The deposition chamber 3 comprises a substrate holder 12 with a heater, and a substrate 11 is held by the substrate holder 12. The deposition chamber 3 further comprises a voltage application means 13 for applying a DC bias between a vacuum chamber and the substrate holder 12, which configure the deposition chamber 3. This allows ionized source materials to be effectively fixed on the substrate 11. Concurrently, the collision of unnecessary ions with the substrate 11 is prevented to reduce ion-emission damage, thereby allowing implementation of quality improvement for crystal layers formed on the substrate 11. Also installed therein are a Knudsen cell 14 for supplying a metal Ga as a Ga source and another Knudsen cell 15 for supplying an In metal as an In source. These materials react with plasma-state nitrogen gas arranged to flow in from the plasma generation chamber 2 to form a GaN layer or an InGaN layer on the substrate 11. At this time, since the nitrogen gas is supplied in a plasma state, the temperature of the substrate 11 can be lowered to a level equivalent to excitation energy. As a result, it is possible to epitaxially grow a GaN-based layer at a temperature of 850° C. or less. As an evaluation device of the conditions of a layer on the substrate 11, a RHEED electron gun 16 and a screen device 17 are installed.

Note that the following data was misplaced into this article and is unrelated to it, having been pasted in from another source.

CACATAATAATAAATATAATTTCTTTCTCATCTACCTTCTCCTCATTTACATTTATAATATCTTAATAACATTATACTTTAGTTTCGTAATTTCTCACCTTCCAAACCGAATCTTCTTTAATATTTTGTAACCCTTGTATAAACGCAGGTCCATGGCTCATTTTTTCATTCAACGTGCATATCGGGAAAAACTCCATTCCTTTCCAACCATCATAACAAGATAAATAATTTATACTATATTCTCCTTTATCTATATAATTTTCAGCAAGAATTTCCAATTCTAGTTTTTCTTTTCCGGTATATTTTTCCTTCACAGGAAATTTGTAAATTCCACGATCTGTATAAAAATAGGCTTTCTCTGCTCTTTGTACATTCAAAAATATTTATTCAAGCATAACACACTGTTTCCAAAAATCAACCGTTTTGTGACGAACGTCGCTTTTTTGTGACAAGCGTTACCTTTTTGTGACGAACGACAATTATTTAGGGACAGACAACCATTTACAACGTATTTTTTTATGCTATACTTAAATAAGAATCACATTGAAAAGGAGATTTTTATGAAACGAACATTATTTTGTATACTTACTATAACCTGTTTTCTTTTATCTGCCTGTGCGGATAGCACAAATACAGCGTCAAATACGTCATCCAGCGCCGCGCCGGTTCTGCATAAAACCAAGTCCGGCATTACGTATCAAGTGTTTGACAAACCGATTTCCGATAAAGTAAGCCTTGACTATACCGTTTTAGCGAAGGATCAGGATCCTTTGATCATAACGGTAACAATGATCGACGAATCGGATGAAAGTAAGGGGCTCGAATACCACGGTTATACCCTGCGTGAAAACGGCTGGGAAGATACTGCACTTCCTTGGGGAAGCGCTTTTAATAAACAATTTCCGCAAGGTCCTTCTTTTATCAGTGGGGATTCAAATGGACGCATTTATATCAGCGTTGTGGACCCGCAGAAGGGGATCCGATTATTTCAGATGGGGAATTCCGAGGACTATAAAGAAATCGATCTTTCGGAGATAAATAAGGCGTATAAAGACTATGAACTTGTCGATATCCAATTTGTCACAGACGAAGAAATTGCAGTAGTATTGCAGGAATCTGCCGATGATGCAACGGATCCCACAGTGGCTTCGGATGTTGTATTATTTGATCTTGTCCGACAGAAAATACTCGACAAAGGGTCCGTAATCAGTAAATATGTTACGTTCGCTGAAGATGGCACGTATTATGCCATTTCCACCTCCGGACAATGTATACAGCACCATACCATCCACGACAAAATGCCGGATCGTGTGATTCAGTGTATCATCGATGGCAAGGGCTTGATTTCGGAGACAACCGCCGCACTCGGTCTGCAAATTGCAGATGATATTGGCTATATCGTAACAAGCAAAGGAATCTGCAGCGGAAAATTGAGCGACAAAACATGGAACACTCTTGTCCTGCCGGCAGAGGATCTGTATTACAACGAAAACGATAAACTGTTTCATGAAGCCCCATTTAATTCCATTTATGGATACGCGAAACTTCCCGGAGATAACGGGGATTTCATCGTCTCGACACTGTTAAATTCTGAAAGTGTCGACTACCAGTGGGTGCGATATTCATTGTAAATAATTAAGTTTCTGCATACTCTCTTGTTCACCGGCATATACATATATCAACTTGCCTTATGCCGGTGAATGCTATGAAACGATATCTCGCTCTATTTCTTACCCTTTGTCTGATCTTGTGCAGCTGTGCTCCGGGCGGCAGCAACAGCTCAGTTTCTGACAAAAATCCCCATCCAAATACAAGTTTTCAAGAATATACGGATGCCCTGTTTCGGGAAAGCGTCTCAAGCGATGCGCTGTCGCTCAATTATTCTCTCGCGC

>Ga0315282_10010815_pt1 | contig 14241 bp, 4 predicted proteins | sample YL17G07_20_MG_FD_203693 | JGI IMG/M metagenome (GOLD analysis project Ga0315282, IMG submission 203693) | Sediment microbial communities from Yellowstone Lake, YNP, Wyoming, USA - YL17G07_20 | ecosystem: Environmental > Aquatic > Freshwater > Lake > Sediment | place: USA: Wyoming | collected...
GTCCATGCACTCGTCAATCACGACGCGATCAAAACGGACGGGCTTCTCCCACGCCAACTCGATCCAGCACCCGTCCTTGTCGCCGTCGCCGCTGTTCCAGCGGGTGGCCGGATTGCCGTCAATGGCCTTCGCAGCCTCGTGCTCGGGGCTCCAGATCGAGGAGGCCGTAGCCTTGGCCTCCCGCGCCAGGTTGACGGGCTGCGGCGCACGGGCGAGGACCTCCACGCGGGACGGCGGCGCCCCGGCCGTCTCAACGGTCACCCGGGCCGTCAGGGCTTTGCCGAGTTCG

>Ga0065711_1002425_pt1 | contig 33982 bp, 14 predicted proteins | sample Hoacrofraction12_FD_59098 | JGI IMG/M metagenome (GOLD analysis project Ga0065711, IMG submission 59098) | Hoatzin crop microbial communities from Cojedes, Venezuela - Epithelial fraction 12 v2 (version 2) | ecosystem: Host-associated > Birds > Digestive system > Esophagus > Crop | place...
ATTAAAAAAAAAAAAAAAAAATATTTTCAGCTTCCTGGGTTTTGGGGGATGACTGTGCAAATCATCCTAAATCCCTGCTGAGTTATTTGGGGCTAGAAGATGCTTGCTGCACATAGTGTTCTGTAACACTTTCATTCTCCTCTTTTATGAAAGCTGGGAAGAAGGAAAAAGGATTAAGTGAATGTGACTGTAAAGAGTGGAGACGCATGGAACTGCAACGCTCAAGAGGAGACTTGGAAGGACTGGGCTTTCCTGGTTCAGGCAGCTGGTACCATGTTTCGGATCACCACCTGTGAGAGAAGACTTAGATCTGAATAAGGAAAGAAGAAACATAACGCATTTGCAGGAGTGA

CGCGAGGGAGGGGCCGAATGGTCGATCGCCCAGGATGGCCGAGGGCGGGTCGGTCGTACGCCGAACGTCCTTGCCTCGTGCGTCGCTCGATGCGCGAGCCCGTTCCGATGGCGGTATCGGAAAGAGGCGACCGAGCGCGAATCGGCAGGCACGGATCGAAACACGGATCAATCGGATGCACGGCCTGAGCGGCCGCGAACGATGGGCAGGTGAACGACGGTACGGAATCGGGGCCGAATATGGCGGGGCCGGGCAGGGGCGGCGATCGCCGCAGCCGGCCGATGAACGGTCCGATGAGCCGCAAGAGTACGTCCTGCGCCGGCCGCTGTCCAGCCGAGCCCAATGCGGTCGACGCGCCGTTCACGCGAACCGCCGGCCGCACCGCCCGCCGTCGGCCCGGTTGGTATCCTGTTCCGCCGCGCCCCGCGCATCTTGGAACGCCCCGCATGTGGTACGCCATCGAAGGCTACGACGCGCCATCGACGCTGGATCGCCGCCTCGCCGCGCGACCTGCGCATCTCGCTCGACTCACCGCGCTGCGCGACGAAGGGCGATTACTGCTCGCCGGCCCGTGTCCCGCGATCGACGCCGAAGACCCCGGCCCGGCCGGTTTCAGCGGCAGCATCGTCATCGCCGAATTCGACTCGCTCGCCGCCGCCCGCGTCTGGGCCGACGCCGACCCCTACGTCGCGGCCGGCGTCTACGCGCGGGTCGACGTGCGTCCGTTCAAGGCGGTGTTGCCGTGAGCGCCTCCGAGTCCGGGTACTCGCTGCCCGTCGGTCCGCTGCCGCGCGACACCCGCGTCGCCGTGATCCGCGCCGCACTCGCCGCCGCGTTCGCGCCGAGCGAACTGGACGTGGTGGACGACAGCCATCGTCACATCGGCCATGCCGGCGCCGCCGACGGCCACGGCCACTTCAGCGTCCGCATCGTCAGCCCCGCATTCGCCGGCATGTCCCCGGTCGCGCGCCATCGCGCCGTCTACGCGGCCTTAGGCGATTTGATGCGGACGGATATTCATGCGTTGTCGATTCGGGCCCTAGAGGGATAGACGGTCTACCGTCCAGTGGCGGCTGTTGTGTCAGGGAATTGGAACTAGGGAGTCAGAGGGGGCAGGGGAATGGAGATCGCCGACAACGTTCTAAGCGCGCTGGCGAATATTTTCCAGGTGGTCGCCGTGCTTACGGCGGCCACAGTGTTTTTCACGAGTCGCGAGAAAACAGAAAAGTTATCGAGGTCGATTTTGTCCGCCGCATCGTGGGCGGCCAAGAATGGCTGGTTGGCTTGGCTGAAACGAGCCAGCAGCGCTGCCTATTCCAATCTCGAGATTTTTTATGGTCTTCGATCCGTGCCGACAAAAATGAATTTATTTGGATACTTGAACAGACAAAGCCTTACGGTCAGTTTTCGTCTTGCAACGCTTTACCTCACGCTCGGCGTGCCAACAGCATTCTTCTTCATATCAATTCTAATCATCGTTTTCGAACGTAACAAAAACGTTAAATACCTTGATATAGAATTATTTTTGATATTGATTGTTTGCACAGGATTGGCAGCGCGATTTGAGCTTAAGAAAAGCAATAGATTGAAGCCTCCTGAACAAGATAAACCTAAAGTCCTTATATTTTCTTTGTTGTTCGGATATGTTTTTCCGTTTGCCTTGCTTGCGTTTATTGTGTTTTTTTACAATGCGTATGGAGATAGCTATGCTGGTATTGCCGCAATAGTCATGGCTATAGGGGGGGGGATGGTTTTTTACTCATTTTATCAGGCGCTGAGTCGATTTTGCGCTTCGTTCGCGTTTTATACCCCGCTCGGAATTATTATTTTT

In the substrate exchange chamber 4, a substrate-carrying rod 18 for carrying the substrate 11 into the deposition chamber 3 is installed. The substrate-carrying rod 18 is equipped with a heater for preheating the substrate. This rod 18 enables continuous formation of layers on the substrate and reduces the amount of evolving gas that evolves in the preheating of the substrate 11 in the deposition chamber 3.